The spacecraft it is hoped will take man to Mars has passed its first parachute tests with flying colours.
Nasa’s Orion spacecraft landed gently using its parachutes after being shoved out of a military jet at 35,000 feet.
It is hoped the craft will take astronauts to an asteroid in 2018, before eventually helping ferry man to Mars.
It was the first time some parachutes in the system had been tested at such a high altitude.
Engineers also put additional stresses on the parachutes by allowing the test version of Orion to free fall for 10 seconds, which increased the vehicle’s speed and aerodynamic pressure.
‘We’ve put the parachutes through their paces in ground and airdrop testing in just about every conceivable way before we begin sending them into space on Exploration Flight Test (EFT)-1 before the year’s done,’ said Orion Program Manager Mark Geyer.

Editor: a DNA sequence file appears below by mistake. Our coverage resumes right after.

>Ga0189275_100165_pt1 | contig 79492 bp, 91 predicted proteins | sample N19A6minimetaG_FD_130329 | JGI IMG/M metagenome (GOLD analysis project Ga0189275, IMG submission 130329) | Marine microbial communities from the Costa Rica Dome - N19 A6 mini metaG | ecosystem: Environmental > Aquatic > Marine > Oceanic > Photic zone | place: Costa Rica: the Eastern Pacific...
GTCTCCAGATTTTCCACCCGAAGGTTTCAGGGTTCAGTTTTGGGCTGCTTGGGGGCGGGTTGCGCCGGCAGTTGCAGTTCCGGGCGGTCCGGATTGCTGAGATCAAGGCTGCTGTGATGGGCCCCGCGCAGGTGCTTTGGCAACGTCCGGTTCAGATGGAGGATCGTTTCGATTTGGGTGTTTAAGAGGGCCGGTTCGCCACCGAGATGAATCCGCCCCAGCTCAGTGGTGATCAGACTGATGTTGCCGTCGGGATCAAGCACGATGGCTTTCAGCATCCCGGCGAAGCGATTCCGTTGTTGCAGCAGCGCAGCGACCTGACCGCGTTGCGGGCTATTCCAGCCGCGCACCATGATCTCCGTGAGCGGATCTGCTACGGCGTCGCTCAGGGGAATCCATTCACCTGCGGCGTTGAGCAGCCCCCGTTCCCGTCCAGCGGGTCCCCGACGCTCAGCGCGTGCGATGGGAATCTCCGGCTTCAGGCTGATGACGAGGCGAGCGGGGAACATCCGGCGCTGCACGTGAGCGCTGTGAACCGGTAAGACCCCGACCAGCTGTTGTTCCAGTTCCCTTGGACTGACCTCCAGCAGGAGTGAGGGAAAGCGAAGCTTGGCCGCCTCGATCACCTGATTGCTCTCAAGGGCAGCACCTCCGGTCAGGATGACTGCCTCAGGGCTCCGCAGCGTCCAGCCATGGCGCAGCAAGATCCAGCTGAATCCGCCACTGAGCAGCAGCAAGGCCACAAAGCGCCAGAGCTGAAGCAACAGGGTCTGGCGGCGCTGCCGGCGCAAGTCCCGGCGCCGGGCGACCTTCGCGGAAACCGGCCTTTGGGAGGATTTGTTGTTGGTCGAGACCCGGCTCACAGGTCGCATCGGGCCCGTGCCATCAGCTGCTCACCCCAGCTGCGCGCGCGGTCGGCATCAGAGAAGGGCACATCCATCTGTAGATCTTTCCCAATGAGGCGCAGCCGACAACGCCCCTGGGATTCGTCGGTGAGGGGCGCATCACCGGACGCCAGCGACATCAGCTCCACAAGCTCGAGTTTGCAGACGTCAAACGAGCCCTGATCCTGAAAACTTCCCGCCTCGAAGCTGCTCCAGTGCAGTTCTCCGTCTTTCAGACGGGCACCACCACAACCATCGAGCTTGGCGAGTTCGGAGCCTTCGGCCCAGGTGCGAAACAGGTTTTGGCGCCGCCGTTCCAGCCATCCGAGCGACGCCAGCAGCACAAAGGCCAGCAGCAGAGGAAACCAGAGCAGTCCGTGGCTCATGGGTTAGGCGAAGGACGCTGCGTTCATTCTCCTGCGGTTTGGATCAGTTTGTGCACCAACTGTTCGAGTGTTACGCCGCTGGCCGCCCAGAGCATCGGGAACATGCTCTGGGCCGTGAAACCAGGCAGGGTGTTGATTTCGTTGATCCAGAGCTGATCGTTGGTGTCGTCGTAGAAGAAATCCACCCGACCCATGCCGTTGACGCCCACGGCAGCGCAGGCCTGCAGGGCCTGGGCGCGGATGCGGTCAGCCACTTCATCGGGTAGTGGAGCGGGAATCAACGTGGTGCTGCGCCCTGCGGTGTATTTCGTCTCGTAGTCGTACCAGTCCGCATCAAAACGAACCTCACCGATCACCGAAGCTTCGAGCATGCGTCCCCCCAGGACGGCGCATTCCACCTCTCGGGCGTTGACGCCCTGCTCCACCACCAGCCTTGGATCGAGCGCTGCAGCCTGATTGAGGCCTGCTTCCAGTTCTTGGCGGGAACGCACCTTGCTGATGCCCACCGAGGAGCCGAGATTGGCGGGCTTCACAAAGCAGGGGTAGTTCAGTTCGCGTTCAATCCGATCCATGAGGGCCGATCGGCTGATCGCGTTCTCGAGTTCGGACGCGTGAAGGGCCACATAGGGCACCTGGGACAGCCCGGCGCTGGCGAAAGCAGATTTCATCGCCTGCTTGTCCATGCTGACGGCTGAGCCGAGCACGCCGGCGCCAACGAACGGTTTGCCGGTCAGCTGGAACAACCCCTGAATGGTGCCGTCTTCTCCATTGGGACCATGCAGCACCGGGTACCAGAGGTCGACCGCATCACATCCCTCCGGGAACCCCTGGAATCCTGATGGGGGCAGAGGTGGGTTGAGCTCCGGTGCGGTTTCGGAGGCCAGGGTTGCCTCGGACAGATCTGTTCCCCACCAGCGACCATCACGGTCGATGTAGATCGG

‘The series of tests has proven the system and will help ensure crew and mission safety for our astronauts in the future.’
After Orion’s free fall, its forward bay cover parachutes deployed, pulling away the spacecraft’s forward bay cover, which is critical to the rest of the system performing as needed.
The parachutes that slow Orion to a safe landing speed are located under the cover, so the cover must be jettisoned before they can be unfurled.
Engineers also rigged one of the main parachutes to skip the second phase of a three-phase process of unfurling each parachute, called reefing.
This tested whether one of the main parachutes could go directly from opening a little to being fully open without an intermediary step, proving the system can tolerate potential failures.
The test also marked the last time the entire parachute sequence will be tested before Orion launches into space in December on its first space flight test, EFT-1.
During the flight, an uncrewed Orion will travel 3,600 miles into space, farther than any spacecraft built to carry humans has been in more than 40 years.